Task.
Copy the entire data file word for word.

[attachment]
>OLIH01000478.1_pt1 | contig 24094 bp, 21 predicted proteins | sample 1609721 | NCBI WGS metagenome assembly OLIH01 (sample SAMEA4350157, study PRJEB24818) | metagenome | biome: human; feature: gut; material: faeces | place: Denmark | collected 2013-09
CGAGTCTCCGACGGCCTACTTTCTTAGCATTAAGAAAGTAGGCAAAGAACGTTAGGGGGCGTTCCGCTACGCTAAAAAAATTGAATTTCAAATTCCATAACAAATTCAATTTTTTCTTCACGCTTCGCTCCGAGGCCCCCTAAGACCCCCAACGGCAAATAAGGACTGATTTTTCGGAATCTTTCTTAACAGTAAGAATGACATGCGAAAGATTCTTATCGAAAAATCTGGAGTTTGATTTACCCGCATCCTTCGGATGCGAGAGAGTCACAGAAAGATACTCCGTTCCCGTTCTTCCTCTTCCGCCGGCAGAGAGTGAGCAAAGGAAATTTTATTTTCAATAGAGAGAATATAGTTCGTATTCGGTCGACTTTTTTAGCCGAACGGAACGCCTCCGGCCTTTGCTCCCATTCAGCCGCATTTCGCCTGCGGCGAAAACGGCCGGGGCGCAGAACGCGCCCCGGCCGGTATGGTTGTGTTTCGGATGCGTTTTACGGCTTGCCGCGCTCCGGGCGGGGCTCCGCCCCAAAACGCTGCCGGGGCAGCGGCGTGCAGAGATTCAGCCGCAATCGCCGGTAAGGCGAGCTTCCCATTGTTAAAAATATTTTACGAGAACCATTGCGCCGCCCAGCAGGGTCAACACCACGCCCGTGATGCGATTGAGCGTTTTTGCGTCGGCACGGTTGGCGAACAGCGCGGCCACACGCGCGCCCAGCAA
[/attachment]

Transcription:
>OLIH01000478.1_pt1 | contig 24094 bp, 21 predicted proteins | sample 1609721 | NCBI WGS metagenome assembly OLIH01 (sample SAMEA4350157, study PRJEB24818) | metagenome | biome: human; feature: gut; material: faeces | place: Denmark | collected 2013-09
CGAGTCTCCGACGGCCTACTTTCTTAGCATTAAGAAAGTAGGCAAAGAACGTTAGGGGGCGTTCCGCTACGCTAAAAAAATTGAATTTCAAATTCCATAACAAATTCAATTTTTTCTTCACGCTTCGCTCCGAGGCCCCCTAAGACCCCCAACGGCAAATAAGGACTGATTTTTCGGAATCTTTCTTAACAGTAAGAATGACATGCGAAAGATTCTTATCGAAAAATCTGGAGTTTGATTTACCCGCATCCTTCGGATGCGAGAGAGTCACAGAAAGATACTCCGTTCCCGTTCTTCCTCTTCCGCCGGCAGAGAGTGAGCAAAGGAAATTTTATTTTCAATAGAGAGAATATAGTTCGTATTCGGTCGACTTTTTTAGCCGAACGGAACGCCTCCGGCCTTTGCTCCCATTCAGCCGCATTTCGCCTGCGGCGAAAACGGCCGGGGCGCAGAACGCGCCCCGGCCGGTATGGTTGTGTTTCGGATGCGTTTTACGGCTTGCCGCGCTCCGGGCGGGGCTCCGCCCCAAAACGCTGCCGGGGCAGCGGCGTGCAGAGATTCAGCCGCAATCGCCGGTAAGGCGAGCTTCCCATTGTTAAAAATATTTTACGAGAACCATTGCGCCGCCCAGCAGGGTCAACACCACGCCCGTGATGCGATTGAGCGTTTTTGCGTCGGCACGGTTGGCGAACAGCGCGGCCACACGCGCGCCCAGCAA